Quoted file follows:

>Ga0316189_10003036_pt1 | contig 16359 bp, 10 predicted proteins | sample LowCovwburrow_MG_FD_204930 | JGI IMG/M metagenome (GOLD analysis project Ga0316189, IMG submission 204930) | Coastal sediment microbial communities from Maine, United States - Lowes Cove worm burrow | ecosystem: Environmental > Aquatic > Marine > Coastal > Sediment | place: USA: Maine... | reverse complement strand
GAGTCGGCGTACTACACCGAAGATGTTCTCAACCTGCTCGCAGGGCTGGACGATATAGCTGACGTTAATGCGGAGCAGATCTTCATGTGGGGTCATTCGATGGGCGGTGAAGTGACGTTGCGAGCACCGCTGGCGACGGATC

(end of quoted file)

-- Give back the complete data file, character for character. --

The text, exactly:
>Ga0316189_10003036_pt1 | contig 16359 bp, 10 predicted proteins | sample LowCovwburrow_MG_FD_204930 | JGI IMG/M metagenome (GOLD analysis project Ga0316189, IMG submission 204930) | Coastal sediment microbial communities from Maine, United States - Lowes Cove worm burrow | ecosystem: Environmental > Aquatic > Marine > Coastal > Sediment | place: USA: Maine... | reverse complement strand
GAGTCGGCGTACTACACCGAAGATGTTCTCAACCTGCTCGCAGGGCTGGACGATATAGCTGACGTTAATGCGGAGCAGATCTTCATGTGGGGTCATTCGATGGGCGGTGAAGTGACGTTGCGAGCACCGCTGGCGACGGATC